The millet system was initiated by Mehmed (the Conqueror) after the conquest of Istanbul. According to his decree, the Orthodox Patriarch who was elected by the Orthodox people became the religious and administrator head of all Orthodox Christians and attended the Divan-I Humayun (Imperial Council) on behalf of his community. This was later extended to other communities as well. Thus the state granted the non-Muslim religious freedom and guaranteed the security of their lives and property.

The definition of the "civil(ized) (medeni) society' by Kinalizade Ali Efendi (a 16th century Ottoman thinker) expresses well the function of the millet system: "Civilized society consists of different groups and rival millets which come together, come toan agreement and live in order and harmony".  ( Pes malum olsun ki temeddun ki tavaf-i muhtelife ve umem-I mutebayinenin ictima-i am ve teelluf ve intizam'ndan ibarettir). The non-Muslims had an autonomous status in many spheres such as religion, education, family law, social solidarity and health. Every millet established powerful organizations in order to fulfill these functions. The Ottoman government limited itself with the functions of administration, finances, military and justice. So the remaining ones such as education, communication, social security, health, religious services, marriage, dowry, alimony and inheritance were fulfilled by millet organizations. Each millet had separate courts and the Ottoman government had to apply their judgments. The leaders of the communities could impose taxes, control the journals through censorship and determine school curriculum. There was not any government control on churches and school. And any non- Muslim individual could sue a community leader or a Muslim officer, and apply to the Imperial Council for this purpose. While non-Muslims applied their own laws in private and family laws; they were subject to the Muslim penal code. They had to pay two kinds of tax: jizya (in return for the protection they receive for Muslims.) and kharaj (land tax). Women, children, the old, slaves, patients and men of religion were exempted from jizya.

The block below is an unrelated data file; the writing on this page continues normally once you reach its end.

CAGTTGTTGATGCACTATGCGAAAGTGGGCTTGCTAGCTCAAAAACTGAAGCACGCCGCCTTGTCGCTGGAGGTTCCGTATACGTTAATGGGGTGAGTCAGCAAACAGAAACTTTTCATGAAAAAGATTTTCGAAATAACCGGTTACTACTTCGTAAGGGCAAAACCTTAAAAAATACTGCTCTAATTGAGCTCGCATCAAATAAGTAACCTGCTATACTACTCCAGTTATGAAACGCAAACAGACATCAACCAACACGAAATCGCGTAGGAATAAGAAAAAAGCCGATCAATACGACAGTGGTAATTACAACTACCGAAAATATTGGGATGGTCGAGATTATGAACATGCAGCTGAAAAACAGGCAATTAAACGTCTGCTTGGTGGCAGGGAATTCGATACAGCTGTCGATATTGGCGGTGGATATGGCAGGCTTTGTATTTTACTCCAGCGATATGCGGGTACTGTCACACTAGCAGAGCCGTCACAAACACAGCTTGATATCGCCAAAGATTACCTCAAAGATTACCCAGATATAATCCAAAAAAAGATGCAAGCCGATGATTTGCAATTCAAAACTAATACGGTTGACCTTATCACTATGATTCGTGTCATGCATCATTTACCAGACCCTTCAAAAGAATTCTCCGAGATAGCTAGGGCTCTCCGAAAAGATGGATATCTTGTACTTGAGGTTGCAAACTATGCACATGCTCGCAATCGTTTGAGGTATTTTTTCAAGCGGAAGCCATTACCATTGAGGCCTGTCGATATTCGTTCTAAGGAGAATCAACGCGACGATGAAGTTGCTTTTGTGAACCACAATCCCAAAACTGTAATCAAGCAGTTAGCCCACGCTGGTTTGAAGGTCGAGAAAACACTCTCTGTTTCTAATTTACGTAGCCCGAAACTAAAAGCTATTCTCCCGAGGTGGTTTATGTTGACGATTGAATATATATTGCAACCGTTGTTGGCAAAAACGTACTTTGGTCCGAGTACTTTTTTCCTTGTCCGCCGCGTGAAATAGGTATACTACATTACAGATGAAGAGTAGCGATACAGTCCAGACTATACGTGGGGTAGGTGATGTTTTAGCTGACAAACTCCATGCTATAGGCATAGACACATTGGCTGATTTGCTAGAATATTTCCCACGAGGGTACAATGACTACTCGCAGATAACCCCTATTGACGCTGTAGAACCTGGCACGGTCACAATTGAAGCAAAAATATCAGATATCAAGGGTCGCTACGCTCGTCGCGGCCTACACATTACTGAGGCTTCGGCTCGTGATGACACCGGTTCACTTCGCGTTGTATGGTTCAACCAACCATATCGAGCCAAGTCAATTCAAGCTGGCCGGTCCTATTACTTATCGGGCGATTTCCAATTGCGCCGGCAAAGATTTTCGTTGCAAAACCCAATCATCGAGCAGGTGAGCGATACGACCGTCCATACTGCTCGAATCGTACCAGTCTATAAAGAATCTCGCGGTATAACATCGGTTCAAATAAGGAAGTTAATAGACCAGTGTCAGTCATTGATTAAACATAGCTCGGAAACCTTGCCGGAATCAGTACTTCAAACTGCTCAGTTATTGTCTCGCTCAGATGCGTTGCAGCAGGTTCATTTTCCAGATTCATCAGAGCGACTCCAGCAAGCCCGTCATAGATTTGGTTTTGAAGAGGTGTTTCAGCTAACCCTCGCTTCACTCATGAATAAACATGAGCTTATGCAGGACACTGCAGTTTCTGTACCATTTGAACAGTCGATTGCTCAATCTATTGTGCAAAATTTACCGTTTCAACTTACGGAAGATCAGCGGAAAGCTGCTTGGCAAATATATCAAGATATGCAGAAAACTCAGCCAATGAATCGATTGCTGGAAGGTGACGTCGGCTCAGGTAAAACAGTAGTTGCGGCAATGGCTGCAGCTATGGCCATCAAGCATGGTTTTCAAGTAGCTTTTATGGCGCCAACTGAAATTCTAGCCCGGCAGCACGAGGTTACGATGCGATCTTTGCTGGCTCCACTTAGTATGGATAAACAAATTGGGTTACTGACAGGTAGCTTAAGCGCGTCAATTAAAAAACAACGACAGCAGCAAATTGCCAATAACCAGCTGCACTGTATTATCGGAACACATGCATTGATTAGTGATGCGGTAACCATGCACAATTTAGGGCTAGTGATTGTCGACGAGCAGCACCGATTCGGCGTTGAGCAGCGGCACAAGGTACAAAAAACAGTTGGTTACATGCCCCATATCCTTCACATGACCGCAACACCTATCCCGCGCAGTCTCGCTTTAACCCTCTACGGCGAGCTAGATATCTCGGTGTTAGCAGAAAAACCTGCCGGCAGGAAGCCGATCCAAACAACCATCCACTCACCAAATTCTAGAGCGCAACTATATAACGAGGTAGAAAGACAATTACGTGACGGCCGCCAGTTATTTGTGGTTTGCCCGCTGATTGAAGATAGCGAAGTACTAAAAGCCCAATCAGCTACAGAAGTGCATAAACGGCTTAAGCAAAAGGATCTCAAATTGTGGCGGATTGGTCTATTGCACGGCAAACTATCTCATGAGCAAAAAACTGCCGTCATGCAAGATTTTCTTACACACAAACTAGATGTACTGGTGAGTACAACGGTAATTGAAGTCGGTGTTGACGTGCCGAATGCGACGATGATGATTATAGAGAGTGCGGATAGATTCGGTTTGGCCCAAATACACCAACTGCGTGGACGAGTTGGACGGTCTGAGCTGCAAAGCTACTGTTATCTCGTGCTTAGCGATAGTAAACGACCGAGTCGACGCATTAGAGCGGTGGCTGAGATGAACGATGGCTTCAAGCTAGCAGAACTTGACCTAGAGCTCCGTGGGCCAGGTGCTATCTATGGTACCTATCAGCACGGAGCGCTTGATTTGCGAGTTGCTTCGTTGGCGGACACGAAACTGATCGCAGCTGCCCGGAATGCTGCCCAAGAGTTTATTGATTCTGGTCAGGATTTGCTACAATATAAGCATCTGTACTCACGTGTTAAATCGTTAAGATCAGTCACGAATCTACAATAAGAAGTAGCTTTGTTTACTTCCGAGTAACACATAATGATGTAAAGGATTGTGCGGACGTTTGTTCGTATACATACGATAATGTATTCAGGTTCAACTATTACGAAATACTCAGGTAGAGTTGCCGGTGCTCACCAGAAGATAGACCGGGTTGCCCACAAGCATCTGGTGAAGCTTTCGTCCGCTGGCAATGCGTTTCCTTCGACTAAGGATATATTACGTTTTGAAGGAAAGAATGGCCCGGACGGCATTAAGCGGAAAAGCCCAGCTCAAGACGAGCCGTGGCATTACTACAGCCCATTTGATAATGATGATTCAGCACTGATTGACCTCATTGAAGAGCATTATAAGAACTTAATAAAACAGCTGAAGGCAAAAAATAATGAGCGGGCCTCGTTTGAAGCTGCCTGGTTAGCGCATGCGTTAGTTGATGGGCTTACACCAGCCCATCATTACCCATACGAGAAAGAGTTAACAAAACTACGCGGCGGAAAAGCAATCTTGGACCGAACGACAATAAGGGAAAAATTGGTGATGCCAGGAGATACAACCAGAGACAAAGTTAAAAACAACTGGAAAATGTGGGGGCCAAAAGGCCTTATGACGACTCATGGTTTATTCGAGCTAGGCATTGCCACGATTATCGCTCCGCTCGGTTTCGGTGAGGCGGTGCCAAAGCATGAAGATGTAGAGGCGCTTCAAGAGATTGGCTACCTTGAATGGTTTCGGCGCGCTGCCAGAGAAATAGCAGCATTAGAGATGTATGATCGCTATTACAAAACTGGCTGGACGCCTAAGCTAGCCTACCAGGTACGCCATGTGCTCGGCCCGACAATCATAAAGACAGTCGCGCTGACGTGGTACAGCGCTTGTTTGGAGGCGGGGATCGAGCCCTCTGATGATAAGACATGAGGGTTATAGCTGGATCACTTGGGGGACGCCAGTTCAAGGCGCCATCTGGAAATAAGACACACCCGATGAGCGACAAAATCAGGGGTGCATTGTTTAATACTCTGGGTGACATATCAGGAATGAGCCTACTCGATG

A few examples from different centuries of the Ottoman rule will illustrate the application of the millet system in real life. As soon as he conquered Istanbul, in 1453, Sultan Mehmed spoke to the people telling them to return quietly to their homes, and that they could continue to practice their own religion and their trades. The conqueror announced that the "Peoples of the Book", that is the adherents of the divinely revealed religions, would preserve their special status under the protection of the state. A new Patriarch was elected. The Conqueror made Gennadios 2, the new Patriarch, the civil and the religious head of the Orthodox millet, and conferred upon him the rank of governor in the Ottoman official hierarchy. The Greek historian Kritovoulos, a contemporary of Gennadios, narrates that the Sultan "made him Patriarch and High Priest of the Christians, and entrusted him among many other rights and privileges with the rule of the church and all its power and authority, no less than that enjoyed previously under emperors". The Sultan established the rights of the Christians by an "ahdname" (pledge) granted through an imperial decree. This pledge whose original is preserved at the British Museum in London expresses important issues such as protection of the minorities, freedom of language, education in one's own language as well as religious, cultural and economical freedom.